Raleigh Criminal Defense Lawyer Reflects on Corruption and Violence By NC Corrections Officers
When I hear about sex, drugs, and violence in prisons, I usually think of shows like HBO’s Oz or Netflix’s Orange is the New Black. While I hear real-life stories of violence in prisons from time to time, it did not seem rampant and it usually involved violence between prisoners. When there are stories of violence by prisons officers against prisoners, the prisoner’s version of events is always questioned. Without corroborative evidence, prisoner’s stories of violence and corruption by prison officers usually fall on deaf ears.
Now, we see that some of those stories are, in fact, true. What was once thought of as too outlandish to be real, we see now that some prison officers ran contraband rings, beat prisoners, had sex with inmates, and allowed attacks on other prisoners.
Earlier this month, the Charlotte Observer ran a 5-part article investigation series highlighting how drugs, sex, and violence has taken hold in North Carolina’s prisons and how some prison officers are at the center of the controversy. The worst part of all this is that state prison policies and management allowed these activities to thrive.
Lax Regulations Led to Contraband in Prisons
It all starts with prison location and low pay. Many prisons are in rural areas where they are unable to attract top talent. This leads to employees with troubled pasts, including those with violent pasts and gang ties. Without competitive wages, prison corrections officers are more susceptible to bribes and corruption. The North Carolina average for minimum-security prison officers is $32,0000 and $35,000 for maximum-security prisons. The national average is $47,000.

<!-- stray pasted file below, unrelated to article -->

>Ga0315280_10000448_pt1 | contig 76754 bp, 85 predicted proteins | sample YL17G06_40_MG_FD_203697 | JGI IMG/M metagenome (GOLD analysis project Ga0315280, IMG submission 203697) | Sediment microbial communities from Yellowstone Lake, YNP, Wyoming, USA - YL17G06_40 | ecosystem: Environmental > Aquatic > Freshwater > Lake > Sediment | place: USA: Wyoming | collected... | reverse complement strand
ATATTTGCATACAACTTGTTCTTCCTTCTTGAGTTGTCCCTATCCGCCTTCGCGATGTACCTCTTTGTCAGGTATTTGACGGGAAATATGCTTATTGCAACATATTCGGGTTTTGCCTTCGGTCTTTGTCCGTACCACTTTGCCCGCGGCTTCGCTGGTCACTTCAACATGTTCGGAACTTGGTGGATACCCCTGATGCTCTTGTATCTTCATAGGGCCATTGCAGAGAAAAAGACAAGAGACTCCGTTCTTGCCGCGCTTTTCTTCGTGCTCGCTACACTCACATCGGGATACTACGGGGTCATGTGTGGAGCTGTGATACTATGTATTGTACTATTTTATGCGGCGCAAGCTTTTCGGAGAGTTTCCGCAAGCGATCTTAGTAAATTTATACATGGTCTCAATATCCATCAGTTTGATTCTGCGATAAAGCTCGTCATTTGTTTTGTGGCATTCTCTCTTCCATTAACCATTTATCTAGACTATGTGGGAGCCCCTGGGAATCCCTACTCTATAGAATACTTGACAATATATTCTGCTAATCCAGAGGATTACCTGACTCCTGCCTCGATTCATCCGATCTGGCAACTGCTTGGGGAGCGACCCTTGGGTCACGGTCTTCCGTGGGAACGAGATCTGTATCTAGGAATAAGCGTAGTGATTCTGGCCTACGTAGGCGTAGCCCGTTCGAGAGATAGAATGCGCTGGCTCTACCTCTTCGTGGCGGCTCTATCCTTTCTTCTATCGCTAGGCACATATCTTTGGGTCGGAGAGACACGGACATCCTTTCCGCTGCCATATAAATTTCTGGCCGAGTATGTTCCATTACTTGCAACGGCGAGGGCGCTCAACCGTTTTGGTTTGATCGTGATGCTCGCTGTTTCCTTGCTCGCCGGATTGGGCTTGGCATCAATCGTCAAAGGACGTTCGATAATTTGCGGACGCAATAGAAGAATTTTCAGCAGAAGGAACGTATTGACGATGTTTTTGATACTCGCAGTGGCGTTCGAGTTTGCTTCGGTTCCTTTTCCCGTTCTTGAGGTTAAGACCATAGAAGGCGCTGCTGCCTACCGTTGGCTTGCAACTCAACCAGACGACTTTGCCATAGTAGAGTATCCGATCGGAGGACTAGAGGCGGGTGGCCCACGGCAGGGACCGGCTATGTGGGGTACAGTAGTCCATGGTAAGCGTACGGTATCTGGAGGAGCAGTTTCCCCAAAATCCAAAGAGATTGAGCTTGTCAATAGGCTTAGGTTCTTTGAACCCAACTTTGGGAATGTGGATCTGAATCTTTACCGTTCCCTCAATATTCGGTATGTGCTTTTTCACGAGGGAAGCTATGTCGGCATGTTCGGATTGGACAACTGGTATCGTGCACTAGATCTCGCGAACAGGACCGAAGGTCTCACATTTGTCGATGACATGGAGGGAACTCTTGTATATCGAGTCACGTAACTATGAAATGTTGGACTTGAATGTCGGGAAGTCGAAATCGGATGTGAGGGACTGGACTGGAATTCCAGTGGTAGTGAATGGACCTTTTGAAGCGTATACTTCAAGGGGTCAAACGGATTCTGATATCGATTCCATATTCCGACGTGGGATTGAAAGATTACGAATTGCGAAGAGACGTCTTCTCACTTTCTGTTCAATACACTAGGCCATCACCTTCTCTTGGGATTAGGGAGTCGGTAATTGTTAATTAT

With such low pay, some officers look for other ways to supplement their income. The Charlotte Observer article showed how officers sneaked in drugs, cellphones, and weapons. What made this so easy to do? North Carolina does not frisk officers when they report for duty. Officials rarely bring in drug-sniffing dogs.
Prison Violence Fueled by Some Correctional Officers
A federal lawsuit has alleged that officers in a solitary confinement block at Central Prison have committed serious assaults in hallways not monitored by surveillance cameras. Prisoners say that officers broke bones. One prisoner was so badly beaten that he was in a wheelchair for a year.
While some prisoners have been charged with serious crimes and can be violent themselves, this does not give officers free license to assault prisoners.
Taxpayers Foot the Bill
Ultimately, North Carolina taxpayers end up paying the price for this corruption. Whether in lawsuits against the state by prisoners or former corrections officers, North Carolina citizens pay for the state’s defense and any settlement. Does that seem fair when we know the issues but fail to make improvements to the system?
What Does This Show About Our Prison System?
It certainly needs improvement. This investigation shows a true lackadaisical approach in handling the prison system in North Carolina. After the five-part article investigation series was published, lawmakers have called for an investigation of the prison system. While this is a good first step, as a criminal defense attorney in Raleigh, I hope that this review leads to improvements to the prison system.
If you or someone you know is facing prison time for a criminal offense, please contact Kurtz & Blum, PLLC by calling 919-832-7700 as soon as possible.